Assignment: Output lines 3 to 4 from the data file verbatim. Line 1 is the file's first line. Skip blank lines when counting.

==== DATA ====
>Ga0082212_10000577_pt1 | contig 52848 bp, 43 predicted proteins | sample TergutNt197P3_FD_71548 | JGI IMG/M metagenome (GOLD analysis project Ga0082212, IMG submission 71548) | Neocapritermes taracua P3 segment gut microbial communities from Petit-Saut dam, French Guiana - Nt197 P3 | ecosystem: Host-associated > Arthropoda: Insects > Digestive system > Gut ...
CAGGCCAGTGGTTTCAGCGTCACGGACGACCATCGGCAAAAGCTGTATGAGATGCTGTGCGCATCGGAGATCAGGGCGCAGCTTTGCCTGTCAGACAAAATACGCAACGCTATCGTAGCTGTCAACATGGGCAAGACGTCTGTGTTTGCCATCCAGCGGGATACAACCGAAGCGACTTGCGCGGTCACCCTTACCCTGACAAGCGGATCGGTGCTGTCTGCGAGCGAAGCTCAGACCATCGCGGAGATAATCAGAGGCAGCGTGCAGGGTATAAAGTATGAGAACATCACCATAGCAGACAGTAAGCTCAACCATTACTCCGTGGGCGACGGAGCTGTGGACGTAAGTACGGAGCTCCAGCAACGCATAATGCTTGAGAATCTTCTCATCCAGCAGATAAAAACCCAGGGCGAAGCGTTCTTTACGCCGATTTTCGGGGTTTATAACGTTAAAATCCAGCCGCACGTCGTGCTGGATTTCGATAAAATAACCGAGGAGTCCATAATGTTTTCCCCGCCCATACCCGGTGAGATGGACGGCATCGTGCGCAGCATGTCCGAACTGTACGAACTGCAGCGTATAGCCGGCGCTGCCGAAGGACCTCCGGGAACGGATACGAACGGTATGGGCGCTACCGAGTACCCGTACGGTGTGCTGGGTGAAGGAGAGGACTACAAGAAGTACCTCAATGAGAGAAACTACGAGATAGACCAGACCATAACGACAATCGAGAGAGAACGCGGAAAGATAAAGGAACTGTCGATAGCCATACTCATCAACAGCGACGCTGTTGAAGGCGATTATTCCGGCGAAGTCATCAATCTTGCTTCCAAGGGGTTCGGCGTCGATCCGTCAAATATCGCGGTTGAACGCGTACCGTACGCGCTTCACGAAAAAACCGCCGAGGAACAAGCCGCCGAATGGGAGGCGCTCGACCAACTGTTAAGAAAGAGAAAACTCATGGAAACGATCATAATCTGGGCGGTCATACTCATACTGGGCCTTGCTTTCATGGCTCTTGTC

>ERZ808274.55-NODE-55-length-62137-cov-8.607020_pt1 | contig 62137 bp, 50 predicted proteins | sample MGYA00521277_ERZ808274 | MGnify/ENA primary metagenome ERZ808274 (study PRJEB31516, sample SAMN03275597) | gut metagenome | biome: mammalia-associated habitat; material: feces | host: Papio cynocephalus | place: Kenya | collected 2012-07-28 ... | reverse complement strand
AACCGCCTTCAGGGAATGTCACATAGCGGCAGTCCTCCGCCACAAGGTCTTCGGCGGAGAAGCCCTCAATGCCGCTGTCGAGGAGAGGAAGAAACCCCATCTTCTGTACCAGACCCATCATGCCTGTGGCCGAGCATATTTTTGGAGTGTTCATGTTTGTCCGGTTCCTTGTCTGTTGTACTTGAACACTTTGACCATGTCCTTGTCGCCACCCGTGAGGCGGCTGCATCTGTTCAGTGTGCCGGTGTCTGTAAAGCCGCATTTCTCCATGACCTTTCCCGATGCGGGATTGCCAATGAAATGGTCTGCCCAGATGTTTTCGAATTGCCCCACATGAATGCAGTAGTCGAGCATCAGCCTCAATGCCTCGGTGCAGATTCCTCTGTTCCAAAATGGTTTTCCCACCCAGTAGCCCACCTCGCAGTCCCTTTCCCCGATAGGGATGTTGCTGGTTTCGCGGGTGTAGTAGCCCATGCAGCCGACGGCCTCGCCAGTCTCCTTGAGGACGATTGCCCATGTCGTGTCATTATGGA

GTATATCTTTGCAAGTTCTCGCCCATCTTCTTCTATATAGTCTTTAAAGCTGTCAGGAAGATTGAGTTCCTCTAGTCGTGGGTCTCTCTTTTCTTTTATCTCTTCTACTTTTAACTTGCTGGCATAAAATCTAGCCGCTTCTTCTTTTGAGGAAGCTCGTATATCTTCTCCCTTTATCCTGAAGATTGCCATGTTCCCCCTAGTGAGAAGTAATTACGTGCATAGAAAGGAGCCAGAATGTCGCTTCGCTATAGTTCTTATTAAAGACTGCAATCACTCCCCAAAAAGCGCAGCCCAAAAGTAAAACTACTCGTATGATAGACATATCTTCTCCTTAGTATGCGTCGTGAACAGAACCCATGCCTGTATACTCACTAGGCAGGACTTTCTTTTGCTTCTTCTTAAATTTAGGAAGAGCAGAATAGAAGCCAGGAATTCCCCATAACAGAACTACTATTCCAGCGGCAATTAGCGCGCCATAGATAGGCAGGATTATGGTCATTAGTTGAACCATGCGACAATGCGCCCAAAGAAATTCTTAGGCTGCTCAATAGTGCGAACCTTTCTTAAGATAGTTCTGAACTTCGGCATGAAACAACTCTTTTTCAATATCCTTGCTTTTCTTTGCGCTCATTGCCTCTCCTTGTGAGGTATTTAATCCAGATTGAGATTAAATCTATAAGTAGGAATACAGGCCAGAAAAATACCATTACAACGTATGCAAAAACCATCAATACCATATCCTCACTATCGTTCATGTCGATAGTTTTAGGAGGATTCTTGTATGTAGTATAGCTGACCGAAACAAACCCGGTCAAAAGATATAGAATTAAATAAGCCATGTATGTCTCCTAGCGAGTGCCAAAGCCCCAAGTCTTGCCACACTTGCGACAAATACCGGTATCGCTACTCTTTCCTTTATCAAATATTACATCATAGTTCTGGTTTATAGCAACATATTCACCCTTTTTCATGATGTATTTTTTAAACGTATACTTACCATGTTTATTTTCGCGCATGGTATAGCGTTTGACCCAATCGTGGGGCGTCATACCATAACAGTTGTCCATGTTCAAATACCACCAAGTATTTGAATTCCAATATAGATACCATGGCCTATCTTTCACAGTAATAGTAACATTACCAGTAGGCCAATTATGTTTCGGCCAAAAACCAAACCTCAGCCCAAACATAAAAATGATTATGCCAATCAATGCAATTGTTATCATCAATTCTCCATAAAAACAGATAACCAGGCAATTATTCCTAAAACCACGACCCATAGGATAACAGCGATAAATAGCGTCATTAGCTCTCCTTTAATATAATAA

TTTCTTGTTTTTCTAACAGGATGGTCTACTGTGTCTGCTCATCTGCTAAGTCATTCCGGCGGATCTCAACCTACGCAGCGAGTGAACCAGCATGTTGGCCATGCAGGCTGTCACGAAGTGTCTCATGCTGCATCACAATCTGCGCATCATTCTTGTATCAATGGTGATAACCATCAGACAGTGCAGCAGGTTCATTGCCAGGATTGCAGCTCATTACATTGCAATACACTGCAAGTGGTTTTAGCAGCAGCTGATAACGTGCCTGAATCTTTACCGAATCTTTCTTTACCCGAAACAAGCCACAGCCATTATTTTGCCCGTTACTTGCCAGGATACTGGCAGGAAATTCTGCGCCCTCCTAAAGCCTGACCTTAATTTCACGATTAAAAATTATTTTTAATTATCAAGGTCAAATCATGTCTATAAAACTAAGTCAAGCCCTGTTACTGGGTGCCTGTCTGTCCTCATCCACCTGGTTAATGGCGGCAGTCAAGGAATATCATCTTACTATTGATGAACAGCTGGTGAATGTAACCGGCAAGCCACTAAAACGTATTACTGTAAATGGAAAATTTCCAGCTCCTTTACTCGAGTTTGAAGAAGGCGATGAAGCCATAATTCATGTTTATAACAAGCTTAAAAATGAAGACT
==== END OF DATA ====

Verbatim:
>ERZ808274.55-NODE-55-length-62137-cov-8.607020_pt1 | contig 62137 bp, 50 predicted proteins | sample MGYA00521277_ERZ808274 | MGnify/ENA primary metagenome ERZ808274 (study PRJEB31516, sample SAMN03275597) | gut metagenome | biome: mammalia-associated habitat; material: feces | host: Papio cynocephalus | place: Kenya | collected 2012-07-28 ... | reverse complement strand
AACCGCCTTCAGGGAATGTCACATAGCGGCAGTCCTCCGCCACAAGGTCTTCGGCGGAGAAGCCCTCAATGCCGCTGTCGAGGAGAGGAAGAAACCCCATCTTCTGTACCAGACCCATCATGCCTGTGGCCGAGCATATTTTTGGAGTGTTCATGTTTGTCCGGTTCCTTGTCTGTTGTACTTGAACACTTTGACCATGTCCTTGTCGCCACCCGTGAGGCGGCTGCATCTGTTCAGTGTGCCGGTGTCTGTAAAGCCGCATTTCTCCATGACCTTTCCCGATGCGGGATTGCCAATGAAATGGTCTGCCCAGATGTTTTCGAATTGCCCCACATGAATGCAGTAGTCGAGCATCAGCCTCAATGCCTCGGTGCAGATTCCTCTGTTCCAAAATGGTTTTCCCACCCAGTAGCCCACCTCGCAGTCCCTTTCCCCGATAGGGATGTTGCTGGTTTCGCGGGTGTAGTAGCCCATGCAGCCGACGGCCTCGCCAGTCTCCTTGAGGACGATTGCCCATGTCGTGTCATTATGGA